What it takes to build a Culture of Learning one year on since COVID-19

Updated: Jun 16, 2021


Are you worried that your employees are not learning and growing enough while working from home?


There is just something different about being able to mentor employees face-to-face and being hands-on when showing them how things are done. Many employees may now feel that there isn't as much growth and as many opportunities in their careers anymore, as opposed to when they were able to engage in their workplaces before the pandemic hit. It was a year when being able to keep or to find a job was enough.


But companies should now be asking themselves, more than a year since the pandemic: are employees still growing in their careers? Or have operations been mostly about surviving the crisis? How can we move forward to make sure there is still a culture of learning and innovation?


Communicating with Employees about Career and Professional Development


Communicating has never been more crucial in the era of remote work. There should be a more conscious effort to connect with employees, especially since day-to-day interactions from being in one place are now gone.


This includes being able to talk to them about their long-term goals and their role in the company. More than just asking how are you or merely assessing their performance, it is also important to delve into these talking points when checking in:


How are you in terms of achieving your career and professional goals? Have they changed because of the pandemic? What challenges are you currently facing in achieving them?
Do you still get the sense of teamwork even while working remotely? How would you assess your contributions to the team during this pandemic? Is there anything you want from the team to make sure everyone learns from one another?
What skills would you like to learn or are developing? Have you been able to 'digitize' your skills? What resources do you need?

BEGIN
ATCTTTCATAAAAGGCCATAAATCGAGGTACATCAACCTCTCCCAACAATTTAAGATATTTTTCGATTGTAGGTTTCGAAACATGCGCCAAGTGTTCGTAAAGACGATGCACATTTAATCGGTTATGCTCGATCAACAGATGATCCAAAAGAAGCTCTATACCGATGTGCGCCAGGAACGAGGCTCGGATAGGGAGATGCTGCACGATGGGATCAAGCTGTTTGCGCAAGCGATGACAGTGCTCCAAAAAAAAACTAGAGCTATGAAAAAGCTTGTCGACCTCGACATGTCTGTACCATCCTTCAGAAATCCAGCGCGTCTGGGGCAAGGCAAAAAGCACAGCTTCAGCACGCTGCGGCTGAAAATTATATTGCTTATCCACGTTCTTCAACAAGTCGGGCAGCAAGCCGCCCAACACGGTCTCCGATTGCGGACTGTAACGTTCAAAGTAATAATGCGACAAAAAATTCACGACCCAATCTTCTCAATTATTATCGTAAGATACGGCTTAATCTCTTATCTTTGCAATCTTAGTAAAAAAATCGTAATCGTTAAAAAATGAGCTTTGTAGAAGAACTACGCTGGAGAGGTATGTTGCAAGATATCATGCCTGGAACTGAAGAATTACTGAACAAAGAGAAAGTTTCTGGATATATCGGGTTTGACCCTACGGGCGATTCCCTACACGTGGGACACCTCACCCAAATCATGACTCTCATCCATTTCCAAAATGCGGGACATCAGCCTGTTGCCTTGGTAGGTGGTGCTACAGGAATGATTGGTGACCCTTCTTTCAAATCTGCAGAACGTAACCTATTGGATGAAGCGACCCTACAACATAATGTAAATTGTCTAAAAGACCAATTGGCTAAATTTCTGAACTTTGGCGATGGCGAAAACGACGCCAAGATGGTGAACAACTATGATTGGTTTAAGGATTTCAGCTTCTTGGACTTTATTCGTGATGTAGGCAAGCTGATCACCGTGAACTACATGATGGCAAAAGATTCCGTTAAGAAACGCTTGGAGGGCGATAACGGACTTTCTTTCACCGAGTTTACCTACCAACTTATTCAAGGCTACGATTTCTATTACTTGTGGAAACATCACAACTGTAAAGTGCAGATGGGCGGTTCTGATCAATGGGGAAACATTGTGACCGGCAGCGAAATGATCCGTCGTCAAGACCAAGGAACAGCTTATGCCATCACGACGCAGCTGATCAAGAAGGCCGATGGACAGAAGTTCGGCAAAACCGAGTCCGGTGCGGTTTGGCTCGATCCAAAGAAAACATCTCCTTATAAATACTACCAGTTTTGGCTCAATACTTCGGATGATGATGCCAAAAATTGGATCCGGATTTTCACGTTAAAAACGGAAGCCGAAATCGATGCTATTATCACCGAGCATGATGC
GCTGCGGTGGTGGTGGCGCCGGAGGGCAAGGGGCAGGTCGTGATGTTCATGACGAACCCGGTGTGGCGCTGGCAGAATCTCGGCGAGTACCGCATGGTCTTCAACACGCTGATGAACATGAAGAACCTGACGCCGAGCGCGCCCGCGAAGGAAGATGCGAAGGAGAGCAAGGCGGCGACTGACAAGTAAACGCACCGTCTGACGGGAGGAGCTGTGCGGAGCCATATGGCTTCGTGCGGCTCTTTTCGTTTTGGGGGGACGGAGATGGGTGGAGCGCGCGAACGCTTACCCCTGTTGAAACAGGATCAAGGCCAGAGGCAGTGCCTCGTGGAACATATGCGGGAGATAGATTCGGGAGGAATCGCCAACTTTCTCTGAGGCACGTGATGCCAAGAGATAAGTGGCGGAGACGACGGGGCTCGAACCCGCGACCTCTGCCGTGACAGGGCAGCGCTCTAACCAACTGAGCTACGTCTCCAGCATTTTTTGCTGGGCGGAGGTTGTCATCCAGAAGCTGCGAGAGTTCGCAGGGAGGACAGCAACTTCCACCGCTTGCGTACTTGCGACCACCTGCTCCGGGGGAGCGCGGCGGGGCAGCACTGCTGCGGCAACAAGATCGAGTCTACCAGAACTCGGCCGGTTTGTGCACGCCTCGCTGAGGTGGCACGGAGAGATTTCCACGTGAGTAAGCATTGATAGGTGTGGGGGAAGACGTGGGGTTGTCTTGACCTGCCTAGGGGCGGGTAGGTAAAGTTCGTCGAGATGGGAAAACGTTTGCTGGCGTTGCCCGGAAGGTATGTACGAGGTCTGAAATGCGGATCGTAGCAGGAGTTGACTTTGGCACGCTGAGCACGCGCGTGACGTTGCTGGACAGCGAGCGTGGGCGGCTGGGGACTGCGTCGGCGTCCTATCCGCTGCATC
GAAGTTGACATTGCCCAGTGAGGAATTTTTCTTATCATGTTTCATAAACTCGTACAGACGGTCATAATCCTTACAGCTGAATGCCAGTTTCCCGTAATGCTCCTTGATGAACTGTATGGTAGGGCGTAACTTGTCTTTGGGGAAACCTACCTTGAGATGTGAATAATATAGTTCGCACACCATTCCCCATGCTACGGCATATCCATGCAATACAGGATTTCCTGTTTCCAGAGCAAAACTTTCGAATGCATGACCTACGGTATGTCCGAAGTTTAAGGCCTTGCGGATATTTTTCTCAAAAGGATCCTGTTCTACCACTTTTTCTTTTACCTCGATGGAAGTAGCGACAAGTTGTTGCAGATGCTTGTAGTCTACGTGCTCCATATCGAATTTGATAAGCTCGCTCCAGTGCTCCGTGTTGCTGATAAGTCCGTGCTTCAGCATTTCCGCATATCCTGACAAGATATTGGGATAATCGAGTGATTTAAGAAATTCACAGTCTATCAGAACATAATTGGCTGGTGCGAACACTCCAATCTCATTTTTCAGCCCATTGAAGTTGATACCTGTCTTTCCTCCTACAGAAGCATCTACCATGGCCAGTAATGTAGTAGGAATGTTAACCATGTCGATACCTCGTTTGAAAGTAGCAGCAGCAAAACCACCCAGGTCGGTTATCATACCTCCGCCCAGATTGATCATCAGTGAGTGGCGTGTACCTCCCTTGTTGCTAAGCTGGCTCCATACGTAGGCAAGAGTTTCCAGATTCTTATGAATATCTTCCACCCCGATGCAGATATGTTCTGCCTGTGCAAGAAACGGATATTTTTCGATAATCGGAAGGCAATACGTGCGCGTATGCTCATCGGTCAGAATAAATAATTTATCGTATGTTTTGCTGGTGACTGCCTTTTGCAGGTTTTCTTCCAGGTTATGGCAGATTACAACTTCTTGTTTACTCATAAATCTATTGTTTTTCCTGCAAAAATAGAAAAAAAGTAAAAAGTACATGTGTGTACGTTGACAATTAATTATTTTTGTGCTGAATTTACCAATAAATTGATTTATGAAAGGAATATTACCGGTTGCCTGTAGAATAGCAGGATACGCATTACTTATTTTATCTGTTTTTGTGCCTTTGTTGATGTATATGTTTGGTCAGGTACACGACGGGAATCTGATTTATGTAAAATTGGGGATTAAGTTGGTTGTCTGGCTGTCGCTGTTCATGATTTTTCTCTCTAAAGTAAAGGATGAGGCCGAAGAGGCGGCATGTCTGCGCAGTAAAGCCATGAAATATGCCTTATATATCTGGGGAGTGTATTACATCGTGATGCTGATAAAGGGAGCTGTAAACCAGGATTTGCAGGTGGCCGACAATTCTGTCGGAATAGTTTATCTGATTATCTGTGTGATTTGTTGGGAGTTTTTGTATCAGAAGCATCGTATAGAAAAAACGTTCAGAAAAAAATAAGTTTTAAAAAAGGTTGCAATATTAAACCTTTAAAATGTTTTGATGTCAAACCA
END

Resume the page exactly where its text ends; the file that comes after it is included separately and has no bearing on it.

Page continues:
Do you get a sense that the company is innovating amidst the pandemic, or is there anything we still need to improve?

Digitalizing Learning


The COVID-19 pandemic forced companies to make the digital pivot -- not only with their services, but also with how employees perform their jobs. Employers should be able to take this a notch higher by investing in digital learning.


Companies should be able to activate an effective learning development system. This can be self-directed learning resources, which give employees a chance to learn new work-relevant skills at their own pace and structure.

  • E-courses - The COVID-19 pandemic has spurred interest in taking e-courses. Some of the world's most prestigious universities have started offering e-courses not just to students, but to anyone who loves learning. Some of the most popular courses during the pandemic were Harvard University's computer science and medical lessons. Companies can start providing e-courses for their employees, not just for their career development but also to hone work-relevant skills.

  • Modules - Companies can also provide modules if it does not have enough resources for e-courses. Modules also serve as reference for employees as they work away from their supervisors. The bite-sized nature of modules also gives employees more time to digest information while applying them at work.

  • Video tutorials - Most people are visual learners. At the end of the day, being able to see processes unfold is better than reading about them in concept and theory. Video tutorials can help supervisors relay information more easily without having to repeat the process again because of constraints in digital communication, such as poor Internet connection. It also serves as an easy reference, like modules.